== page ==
Remembering the Battle of Vimy Ridge

“In those few minutes I witnessed the birth of a nation.”...Brigadier-General A.E. Ross, 1936

Canadian Byng Boys returning after beating the Germans at Vimy Ridge, May 1917.

Canadian Byng Boys returning after beating the Germans at Vimy Ridge, May 1917.

On April 9, 2017, to mark the 100th anniversary of the Battle of Vimy Ridge, commemorative ceremonies will be held in both our nation’s capital and in France.

While not the most strategically important battle won by the Canadian Corps in the First World War, it’s certainly a defining one. In fact, if there’s a single moment in Canadian history in which our identity as an independent nation solidified, the victory at Vimy Ridge might well be it.

On that fateful day in 1917, Canadian troops succeeded in securing the German-occupied ridge for the Allies after several failed attempts by the French. However, what really marks the battle as a turning point in our nation’s history is that it was the first time all four divisions of the Canadian Expeditionary Force jointly participated in a battle. Troops from all over the country fought together.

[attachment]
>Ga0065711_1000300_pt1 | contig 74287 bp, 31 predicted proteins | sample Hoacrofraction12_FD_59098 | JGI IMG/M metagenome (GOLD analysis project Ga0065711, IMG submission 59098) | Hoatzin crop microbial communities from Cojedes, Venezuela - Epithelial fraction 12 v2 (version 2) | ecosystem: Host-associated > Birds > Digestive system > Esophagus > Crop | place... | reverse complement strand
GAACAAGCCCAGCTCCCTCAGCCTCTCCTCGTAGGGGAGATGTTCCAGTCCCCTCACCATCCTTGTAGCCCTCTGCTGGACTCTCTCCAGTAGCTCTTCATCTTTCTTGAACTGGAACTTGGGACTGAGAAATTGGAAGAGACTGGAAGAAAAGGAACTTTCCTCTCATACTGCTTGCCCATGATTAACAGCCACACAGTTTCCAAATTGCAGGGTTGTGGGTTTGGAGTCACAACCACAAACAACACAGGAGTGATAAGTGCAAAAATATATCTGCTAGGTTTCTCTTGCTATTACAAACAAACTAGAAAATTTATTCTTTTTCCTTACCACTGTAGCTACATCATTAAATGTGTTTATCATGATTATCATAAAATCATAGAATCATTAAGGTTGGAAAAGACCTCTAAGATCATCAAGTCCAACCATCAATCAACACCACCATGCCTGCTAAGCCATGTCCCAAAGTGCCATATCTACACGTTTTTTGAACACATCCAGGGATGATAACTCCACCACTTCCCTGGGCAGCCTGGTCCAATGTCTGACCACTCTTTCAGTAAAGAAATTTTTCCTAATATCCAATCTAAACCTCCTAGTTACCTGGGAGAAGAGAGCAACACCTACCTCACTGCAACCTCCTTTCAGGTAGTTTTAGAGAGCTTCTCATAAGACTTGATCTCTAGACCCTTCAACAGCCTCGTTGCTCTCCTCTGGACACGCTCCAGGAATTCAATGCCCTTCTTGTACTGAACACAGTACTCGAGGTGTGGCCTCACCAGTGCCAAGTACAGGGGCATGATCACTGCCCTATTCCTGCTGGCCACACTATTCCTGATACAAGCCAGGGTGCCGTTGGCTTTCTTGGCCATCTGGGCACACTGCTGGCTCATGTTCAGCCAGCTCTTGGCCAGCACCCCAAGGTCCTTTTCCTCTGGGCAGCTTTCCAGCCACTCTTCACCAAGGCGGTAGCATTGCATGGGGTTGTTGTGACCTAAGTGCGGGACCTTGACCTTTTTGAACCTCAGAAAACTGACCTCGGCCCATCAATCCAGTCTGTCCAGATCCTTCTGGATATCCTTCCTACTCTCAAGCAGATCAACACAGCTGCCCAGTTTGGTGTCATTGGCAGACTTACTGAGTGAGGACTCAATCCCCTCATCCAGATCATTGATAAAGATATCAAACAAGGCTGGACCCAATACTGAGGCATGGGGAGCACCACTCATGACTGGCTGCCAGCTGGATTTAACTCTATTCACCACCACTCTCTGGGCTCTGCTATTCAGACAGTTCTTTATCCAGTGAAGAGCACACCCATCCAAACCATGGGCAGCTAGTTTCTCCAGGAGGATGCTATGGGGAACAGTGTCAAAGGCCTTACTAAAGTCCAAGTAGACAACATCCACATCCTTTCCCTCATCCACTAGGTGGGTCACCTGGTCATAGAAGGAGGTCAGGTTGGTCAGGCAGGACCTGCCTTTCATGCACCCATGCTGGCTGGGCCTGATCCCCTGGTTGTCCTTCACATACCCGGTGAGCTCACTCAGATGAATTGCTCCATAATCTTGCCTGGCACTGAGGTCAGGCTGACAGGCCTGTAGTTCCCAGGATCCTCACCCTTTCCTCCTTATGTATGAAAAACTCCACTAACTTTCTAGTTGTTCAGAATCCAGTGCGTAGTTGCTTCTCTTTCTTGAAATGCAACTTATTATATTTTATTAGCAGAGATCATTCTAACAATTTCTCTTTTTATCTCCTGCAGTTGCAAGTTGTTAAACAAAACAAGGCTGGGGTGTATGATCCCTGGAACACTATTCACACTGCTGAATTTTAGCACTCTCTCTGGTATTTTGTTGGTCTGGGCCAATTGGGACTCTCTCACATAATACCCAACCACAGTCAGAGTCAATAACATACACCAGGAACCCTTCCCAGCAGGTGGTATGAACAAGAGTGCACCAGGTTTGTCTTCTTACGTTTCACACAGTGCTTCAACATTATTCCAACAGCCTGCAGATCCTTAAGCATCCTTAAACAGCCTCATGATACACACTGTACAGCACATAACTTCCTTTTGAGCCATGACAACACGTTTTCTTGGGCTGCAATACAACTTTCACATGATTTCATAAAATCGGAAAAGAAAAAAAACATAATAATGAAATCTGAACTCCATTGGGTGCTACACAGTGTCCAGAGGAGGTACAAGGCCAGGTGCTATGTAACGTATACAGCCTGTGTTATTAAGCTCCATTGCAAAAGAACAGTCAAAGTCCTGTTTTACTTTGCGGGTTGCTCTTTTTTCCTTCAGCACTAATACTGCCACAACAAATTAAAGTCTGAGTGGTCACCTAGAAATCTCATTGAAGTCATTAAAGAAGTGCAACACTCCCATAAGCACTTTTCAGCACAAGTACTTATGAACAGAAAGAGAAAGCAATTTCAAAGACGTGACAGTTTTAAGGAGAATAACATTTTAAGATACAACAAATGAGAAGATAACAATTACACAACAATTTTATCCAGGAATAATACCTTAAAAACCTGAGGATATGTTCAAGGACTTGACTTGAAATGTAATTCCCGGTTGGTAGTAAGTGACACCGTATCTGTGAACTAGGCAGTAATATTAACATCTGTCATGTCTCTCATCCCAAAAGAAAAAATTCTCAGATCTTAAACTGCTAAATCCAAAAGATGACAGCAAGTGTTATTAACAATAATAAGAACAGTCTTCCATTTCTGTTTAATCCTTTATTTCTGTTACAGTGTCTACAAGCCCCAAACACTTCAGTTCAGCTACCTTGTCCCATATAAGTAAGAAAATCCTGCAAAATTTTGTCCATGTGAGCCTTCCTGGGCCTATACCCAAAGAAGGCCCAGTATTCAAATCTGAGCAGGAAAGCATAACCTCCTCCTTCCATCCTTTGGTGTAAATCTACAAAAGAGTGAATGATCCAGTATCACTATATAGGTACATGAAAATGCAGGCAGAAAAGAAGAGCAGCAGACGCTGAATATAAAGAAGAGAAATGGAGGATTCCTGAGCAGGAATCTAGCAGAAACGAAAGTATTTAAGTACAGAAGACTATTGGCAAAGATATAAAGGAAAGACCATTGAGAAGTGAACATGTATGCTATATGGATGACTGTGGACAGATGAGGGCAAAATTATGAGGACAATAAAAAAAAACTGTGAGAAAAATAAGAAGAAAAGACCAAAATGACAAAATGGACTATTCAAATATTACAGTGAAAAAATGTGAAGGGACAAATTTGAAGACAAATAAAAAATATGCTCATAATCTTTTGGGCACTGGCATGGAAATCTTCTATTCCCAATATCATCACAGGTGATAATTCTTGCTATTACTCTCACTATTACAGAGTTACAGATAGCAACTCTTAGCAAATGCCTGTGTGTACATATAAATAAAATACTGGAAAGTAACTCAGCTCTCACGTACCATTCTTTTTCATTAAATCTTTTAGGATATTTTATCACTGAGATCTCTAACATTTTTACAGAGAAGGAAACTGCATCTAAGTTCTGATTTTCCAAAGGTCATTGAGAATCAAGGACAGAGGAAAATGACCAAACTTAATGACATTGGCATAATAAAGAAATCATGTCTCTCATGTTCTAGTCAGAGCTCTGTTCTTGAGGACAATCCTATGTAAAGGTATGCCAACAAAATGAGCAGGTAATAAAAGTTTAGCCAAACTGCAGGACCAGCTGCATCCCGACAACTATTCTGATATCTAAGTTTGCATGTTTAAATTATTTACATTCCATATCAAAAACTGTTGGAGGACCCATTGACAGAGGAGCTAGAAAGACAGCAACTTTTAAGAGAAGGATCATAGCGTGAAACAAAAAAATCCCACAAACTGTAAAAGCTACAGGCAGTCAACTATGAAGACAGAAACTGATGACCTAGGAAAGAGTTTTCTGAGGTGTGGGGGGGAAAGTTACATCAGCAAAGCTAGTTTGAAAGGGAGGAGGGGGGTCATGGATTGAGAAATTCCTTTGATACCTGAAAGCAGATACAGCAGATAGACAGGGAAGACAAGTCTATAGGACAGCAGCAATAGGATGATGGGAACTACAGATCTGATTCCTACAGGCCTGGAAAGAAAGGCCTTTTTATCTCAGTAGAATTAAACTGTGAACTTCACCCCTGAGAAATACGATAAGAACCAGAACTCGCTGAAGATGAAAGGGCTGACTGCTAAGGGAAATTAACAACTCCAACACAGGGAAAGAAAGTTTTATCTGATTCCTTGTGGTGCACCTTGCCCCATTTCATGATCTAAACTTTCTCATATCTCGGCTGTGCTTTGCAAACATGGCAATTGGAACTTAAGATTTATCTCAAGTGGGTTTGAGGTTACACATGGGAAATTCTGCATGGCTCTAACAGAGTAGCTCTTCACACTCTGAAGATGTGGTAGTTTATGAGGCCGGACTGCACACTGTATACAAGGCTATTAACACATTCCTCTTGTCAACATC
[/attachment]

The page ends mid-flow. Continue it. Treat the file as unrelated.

The Battle of Vimy Ridge was fought on an Easter Monday in wind, snow and sleet, with the first assault troops advancing up the slope in side-by-side formation at 5:30 a.m. in the morning.

The success of the Canadian combatants can be attributed to a number of things, including meticulous planning, powerful artillery support and extensive training. However, it shouldn’t be forgotten that acts of personal bravery were also paramount. According to war historian Tim Cook, there were “countless acts of sacrifice, as Canadians single-handedly charged machine-gun nests or forced the surrender of Germans in protective dugouts.”

There were over 10,000 casualties in the battle with 3,598 fatalities.

Several years after the war was won, France allotted 107 hectares of land atop the former battleground to Canada to be used as a park and war memorial. Unveiled in 1936, the Canadian National Vimy Memorial is engraved with the names of the 11,285 Canadians who were fatally wounded in France during World War I and who have no other known marked grave. This important beacon of Canadian achievement and unity also decorates the back of our 20-dollar bill.

 

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